ASCSU campaign: Christian Dykson and Merry Gebretsadik

Michael Stella

Merry Gebretsadik and Christian Dykson headshot
Pictured from left, third year political science student Merry Gebrestsadik and second year political science student Christian Dykson are photographed at The Oval on the afternoon of Feb. 27. Gebretsadkik and Dykson are one of four campaigns running for the office of president and vice-president. Dykson is running for president with Gebretsadik as his running mate. (Cat Blouch | The Collegian)

Campaigning under the banner of transparency and citing extensive campus involvement, Christian Dykson and Merry Gebretsadik are running to become the next Associated Students of Colorado State University’s president and vice president.  

Dykson and Gebretsadik are hoping to bring more transparency to student government. Additionally, they want to promote more involvement among CSU students when it comes to governing. 

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Christian Dykson, presidential candidate

Dykson, a second-year political science major with minors in Spanish and natural resources, has made being involved around campus a priority, as shown by his participation in a multitude of campus organizations and programs.

Along with being the current speaker of the senate, Dykson was the University Affairs Committee chair last year. He is currently a member of the Liberal Arts Dean’s Leadership Council, a member of the CSU Honors Program and a member of the Lory Student Center Governing Board. He is also part of the Navigators, a ministry on campus. 

Dykson is running to bring transparency into student government and to put students at the focal point of ASCSU’s work.

“Students have really powerful solutions, and oftentimes we don’t hear about it,” Dykson said.

Dykson stressed that student government often does not have all of the solutions to problems and that the solutions should come from students. He wants a student government that is as transparent and open as can be. Dykson said that student government is not always accessible, and it is not always clear what happens behind the scenes. 

“Specifically, the idea we had was CSU students with solutions and stories,” Dykson said. “A multi-faceted campaign of storytelling that tells the stories of successful solutions that have worked in the past for CSU students and also opens up the door for new ideas.” 

Merry Gebretsadik, vice presidential candidate

Gebretsadik, a third-year political science major minoring in ethnic studies, has three years of experience in ASCSU. In addition to being a senator, she is now the chief diversity officer, a cabinet position. Gebretsadik is part of the College of Liberal Arts student ambassador team, serves as a presidential ambassador and is part of the President’s Multicultural Student Advisory Committee.

“(Dykson) and I have been doing the work on campus,” Gebretsadik said. “We’ve been working on these things, but this is just a way for us to amplify that work and take it to a larger scale that will impact all students on campus.”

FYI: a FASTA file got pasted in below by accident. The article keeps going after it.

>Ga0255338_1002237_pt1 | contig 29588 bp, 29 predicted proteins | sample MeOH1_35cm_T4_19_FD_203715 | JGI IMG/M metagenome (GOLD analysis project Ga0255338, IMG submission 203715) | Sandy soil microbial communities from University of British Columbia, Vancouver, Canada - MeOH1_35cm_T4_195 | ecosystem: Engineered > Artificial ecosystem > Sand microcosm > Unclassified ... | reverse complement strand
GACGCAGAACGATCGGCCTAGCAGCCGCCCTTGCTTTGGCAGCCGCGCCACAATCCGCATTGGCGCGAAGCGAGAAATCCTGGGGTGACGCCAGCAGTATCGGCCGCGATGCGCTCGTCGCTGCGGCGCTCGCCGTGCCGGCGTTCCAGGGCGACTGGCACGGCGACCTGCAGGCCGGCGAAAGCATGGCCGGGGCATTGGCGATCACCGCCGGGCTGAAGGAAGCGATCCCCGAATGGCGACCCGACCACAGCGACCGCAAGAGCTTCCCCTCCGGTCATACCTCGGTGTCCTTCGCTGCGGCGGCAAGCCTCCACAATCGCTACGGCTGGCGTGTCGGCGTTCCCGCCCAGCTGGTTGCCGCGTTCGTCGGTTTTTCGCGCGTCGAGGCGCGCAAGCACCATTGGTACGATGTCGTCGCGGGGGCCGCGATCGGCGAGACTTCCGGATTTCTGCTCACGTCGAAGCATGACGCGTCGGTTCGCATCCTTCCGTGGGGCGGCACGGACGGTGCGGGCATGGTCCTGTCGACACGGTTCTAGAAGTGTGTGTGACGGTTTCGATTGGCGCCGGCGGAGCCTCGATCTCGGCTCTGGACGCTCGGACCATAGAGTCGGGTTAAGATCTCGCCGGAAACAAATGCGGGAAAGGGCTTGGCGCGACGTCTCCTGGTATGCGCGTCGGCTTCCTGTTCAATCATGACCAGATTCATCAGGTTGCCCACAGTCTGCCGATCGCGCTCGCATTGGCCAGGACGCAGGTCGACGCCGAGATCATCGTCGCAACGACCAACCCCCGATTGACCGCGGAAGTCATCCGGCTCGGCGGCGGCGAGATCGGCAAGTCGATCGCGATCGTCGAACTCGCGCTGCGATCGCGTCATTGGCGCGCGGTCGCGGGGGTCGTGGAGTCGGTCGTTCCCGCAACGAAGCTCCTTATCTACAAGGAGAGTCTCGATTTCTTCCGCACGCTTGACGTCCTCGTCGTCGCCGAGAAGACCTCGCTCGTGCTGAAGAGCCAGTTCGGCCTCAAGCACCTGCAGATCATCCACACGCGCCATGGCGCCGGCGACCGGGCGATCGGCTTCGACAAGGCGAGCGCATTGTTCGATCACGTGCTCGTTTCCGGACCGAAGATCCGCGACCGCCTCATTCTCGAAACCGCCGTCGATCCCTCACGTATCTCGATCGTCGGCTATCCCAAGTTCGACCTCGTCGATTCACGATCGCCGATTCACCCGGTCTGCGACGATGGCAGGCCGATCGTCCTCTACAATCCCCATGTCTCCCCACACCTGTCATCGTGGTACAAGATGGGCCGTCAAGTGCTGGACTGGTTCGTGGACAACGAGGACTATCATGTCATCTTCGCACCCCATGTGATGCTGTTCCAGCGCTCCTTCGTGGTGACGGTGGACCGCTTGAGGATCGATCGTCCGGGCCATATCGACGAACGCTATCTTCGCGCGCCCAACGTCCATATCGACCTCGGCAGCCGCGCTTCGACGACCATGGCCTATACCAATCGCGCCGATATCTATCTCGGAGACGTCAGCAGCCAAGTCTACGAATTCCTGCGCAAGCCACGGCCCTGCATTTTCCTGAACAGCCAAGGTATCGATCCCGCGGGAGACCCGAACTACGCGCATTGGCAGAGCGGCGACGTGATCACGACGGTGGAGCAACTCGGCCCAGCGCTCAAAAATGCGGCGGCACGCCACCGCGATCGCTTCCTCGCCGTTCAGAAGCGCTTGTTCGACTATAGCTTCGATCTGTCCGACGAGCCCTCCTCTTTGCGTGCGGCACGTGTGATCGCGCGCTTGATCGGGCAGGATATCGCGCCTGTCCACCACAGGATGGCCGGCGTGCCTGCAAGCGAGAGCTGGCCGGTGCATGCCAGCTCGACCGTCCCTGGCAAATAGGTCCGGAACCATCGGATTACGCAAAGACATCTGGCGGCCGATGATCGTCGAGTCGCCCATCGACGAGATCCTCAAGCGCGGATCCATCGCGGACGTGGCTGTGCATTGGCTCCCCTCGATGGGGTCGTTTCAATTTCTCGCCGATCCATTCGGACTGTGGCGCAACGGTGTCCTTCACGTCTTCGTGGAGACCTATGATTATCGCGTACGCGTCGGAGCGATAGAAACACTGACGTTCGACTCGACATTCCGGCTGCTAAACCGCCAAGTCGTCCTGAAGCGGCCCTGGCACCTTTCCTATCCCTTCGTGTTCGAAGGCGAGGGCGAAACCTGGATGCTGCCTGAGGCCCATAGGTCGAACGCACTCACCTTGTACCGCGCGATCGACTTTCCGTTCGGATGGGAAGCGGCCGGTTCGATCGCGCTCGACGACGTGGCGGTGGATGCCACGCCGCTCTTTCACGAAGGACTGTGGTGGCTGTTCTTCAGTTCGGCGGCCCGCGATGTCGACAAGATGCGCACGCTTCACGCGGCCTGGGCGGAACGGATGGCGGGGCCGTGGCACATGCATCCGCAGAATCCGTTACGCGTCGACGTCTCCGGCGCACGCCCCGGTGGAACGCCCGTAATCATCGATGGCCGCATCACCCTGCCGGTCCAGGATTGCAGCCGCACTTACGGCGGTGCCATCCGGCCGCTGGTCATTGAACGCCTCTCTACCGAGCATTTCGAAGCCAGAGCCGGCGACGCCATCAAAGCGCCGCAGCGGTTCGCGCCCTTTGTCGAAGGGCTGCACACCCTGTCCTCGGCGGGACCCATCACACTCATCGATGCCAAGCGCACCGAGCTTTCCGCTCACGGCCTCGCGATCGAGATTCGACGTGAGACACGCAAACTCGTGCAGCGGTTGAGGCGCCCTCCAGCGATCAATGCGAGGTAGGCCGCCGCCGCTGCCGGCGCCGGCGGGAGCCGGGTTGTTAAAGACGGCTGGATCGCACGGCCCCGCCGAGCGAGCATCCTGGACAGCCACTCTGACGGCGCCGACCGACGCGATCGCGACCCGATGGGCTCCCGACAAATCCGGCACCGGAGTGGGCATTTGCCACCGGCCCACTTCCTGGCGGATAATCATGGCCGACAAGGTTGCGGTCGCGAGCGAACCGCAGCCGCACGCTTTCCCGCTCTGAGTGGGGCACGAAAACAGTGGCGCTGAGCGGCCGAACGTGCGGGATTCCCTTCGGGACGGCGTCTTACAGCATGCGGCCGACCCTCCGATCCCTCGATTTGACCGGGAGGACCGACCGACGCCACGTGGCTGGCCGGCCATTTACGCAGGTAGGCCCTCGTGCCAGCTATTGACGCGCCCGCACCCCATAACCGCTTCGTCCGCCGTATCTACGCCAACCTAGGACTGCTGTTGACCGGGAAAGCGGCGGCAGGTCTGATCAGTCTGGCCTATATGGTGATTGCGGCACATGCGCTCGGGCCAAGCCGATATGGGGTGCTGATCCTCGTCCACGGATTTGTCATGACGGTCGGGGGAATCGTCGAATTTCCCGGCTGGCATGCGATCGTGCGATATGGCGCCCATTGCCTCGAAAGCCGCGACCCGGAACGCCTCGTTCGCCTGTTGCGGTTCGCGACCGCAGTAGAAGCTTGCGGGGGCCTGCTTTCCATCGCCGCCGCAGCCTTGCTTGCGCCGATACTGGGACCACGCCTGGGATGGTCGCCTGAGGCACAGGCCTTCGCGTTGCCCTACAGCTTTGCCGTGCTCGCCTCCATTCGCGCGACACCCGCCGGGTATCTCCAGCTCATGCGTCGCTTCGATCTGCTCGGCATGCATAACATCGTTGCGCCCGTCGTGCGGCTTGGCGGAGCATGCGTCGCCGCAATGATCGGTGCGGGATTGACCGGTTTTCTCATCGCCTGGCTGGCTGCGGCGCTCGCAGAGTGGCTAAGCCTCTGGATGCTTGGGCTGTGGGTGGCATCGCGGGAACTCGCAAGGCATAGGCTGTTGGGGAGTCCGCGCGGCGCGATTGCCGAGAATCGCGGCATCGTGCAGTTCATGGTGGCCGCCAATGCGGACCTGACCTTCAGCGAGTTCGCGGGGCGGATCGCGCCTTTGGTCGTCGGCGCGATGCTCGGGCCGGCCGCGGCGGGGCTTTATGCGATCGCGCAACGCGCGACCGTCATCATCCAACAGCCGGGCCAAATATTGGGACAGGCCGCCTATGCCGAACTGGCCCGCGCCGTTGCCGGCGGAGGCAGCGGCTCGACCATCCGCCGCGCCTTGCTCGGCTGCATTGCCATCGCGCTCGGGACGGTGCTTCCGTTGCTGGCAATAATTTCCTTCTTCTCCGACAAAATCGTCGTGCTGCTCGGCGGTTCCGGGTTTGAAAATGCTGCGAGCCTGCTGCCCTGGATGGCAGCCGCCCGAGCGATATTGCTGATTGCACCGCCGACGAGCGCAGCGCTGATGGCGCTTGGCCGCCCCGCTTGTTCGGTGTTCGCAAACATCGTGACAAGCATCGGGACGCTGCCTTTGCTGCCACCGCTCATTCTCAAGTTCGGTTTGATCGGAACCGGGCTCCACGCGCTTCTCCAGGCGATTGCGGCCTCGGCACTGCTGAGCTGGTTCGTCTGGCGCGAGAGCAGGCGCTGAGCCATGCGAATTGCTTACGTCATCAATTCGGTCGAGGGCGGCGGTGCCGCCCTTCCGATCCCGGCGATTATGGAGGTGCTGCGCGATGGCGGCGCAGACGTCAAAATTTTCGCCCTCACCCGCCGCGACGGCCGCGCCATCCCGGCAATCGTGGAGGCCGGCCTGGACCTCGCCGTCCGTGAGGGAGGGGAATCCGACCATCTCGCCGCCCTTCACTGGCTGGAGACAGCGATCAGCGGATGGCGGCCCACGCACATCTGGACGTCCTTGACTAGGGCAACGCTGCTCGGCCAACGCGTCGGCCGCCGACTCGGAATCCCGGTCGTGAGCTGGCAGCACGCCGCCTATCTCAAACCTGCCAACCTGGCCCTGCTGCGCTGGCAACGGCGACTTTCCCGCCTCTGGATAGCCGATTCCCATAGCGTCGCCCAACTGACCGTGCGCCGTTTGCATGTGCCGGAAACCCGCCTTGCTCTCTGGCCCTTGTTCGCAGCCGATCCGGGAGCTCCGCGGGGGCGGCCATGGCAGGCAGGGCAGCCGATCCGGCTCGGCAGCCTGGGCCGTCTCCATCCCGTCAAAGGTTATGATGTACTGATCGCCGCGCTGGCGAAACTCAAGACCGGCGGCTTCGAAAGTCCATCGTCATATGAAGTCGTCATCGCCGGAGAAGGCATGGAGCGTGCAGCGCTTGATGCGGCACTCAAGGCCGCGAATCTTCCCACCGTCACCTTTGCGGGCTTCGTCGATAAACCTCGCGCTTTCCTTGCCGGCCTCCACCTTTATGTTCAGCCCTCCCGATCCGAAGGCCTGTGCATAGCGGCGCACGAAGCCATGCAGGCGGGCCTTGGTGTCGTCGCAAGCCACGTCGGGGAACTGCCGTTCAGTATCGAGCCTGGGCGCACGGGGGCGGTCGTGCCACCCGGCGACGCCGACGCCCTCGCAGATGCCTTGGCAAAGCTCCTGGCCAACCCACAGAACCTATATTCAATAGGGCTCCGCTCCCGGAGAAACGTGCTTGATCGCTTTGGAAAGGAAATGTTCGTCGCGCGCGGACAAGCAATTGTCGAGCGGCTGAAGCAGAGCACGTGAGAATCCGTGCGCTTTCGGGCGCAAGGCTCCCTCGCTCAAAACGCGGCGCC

Extensive time in governing positions can often be a turnoff for voters, but Gebretsadik thinks that this plays to their advantage. 

“We just have a great network on campus, and we want to give back to a community that has given us so much,” Gebretsadik said. 

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Their platform

Dykson and Gebretsadik are running on three core values: radical inclusion, transparency and stewardship. 

“We are going to stand for values that we know we can fight for,” Dykson said. “We recognize that values are constant. Policy positions and policies: those shift; those are fluid. Values are constant.” 

Underneath each of the core values are policy goals the duo hopes to accomplish. 

With radical inclusion, Dykson and Gebretsadik want to foster a community in which every student feels welcomed. Part of this is having all-inclusive gender restrooms around campus, not just inside of academic buildings but in the residential buildings as well. Another aspect is having a Universitywide framework for pronoun usage.

Dykson’s plan to boost transparency involves implementing a New York Stock Exchange style ticker on the ASCSU website to show when any amount of student fees has been spent by ASCSU. 

“If I spend $100 on gas sending lobbyists to go down to the state capitol to fight for affordable housing, that shows up,” Dykson said. “Let’s say I spend $2,000 to go on a retreat with me and five other colleagues — that shows up, and it gives students a chance to comment on all of those.”   

Additionally, Dykson and Gebretsadik want to do away with U+2 as part of their stewardship platform.

Dykson, a long-time Fort Collins resident, wants to leverage the influence CSU has in the area to end the controversial housing program. By filling already existing infrastructure and building up, the Fort Collins community “will be acting in the best interest of our environment,” Dykson said. 

Michael Stella can be reached at news@collegian.com or on Twitter @michaelstella_.